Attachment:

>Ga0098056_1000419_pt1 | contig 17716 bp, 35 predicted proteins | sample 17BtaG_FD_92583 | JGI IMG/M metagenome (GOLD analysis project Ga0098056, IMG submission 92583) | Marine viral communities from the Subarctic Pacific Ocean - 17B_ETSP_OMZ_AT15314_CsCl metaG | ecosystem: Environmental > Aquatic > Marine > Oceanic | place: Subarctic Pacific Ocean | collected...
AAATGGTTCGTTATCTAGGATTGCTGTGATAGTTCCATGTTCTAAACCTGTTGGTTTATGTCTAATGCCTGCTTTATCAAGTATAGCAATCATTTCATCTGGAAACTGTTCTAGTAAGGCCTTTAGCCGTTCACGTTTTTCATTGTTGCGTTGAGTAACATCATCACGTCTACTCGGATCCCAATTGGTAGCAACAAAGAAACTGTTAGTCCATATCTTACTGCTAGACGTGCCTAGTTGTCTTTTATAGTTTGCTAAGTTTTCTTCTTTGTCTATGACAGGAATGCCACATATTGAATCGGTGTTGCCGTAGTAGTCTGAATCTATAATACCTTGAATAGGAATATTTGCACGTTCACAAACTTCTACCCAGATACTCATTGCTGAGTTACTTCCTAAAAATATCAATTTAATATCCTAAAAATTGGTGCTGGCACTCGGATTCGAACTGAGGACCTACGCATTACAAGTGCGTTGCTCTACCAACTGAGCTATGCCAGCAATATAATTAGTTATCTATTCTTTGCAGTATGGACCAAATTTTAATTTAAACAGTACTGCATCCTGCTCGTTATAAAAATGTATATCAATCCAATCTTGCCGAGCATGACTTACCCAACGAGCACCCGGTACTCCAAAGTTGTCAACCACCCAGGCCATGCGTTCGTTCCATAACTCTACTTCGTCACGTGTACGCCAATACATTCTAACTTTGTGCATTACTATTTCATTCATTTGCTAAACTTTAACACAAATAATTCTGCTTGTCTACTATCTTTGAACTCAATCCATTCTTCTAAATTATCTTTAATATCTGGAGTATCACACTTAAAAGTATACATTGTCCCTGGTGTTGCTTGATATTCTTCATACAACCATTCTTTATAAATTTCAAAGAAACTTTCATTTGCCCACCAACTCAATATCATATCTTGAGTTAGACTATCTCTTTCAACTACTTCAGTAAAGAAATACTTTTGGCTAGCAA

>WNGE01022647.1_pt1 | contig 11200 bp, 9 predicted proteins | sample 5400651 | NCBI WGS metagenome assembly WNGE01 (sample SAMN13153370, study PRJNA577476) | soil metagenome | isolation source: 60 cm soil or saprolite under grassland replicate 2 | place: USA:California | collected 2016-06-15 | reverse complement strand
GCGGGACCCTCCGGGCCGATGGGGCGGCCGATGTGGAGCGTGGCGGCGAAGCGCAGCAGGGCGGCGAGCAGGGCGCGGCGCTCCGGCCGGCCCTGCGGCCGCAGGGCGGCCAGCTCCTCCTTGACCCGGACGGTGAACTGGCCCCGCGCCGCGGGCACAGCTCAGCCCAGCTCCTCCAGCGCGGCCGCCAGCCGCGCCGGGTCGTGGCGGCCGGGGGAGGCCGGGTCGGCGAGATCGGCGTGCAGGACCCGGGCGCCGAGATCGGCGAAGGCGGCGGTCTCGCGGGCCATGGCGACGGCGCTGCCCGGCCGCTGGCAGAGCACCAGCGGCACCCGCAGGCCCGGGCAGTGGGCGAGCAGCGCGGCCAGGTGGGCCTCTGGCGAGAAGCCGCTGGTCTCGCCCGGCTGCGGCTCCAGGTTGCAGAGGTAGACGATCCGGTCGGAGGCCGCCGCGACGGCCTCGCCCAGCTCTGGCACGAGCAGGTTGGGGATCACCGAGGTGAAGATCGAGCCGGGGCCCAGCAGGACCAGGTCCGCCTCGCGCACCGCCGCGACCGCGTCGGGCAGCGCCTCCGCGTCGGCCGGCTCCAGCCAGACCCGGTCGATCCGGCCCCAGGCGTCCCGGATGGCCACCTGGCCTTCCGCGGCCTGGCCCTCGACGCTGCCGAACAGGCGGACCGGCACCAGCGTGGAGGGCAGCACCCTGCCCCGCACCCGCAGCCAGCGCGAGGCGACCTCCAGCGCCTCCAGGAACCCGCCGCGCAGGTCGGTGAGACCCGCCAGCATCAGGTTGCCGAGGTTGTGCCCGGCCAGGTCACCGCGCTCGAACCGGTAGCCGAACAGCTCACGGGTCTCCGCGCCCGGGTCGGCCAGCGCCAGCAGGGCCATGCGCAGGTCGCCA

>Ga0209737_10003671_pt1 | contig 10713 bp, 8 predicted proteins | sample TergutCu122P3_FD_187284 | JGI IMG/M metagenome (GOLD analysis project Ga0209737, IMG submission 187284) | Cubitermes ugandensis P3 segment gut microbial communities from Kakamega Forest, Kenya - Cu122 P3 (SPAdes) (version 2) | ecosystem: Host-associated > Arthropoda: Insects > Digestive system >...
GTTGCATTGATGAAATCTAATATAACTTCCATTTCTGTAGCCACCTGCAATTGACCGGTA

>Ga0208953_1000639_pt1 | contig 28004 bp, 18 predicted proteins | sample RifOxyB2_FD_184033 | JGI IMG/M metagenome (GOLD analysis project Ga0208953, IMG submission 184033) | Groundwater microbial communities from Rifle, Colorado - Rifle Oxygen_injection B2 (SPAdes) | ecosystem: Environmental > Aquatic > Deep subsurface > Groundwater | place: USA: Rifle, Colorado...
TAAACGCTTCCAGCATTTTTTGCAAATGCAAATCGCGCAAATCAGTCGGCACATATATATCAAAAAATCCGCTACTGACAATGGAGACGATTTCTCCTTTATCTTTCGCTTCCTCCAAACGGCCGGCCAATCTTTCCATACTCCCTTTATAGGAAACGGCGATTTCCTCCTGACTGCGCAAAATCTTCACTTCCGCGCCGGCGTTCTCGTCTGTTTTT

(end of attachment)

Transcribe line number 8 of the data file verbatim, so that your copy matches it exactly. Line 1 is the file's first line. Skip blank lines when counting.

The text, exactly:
TAAACGCTTCCAGCATTTTTTGCAAATGCAAATCGCGCAAATCAGTCGGCACATATATATCAAAAAATCCGCTACTGACAATGGAGACGATTTCTCCTTTATCTTTCGCTTCCTCCAAACGGCCGGCCAATCTTTCCATACTCCCTTTATAGGAAACGGCGATTTCCTCCTGACTGCGCAAAATCTTCACTTCCGCGCCGGCGTTCTCGTCTGTTTTT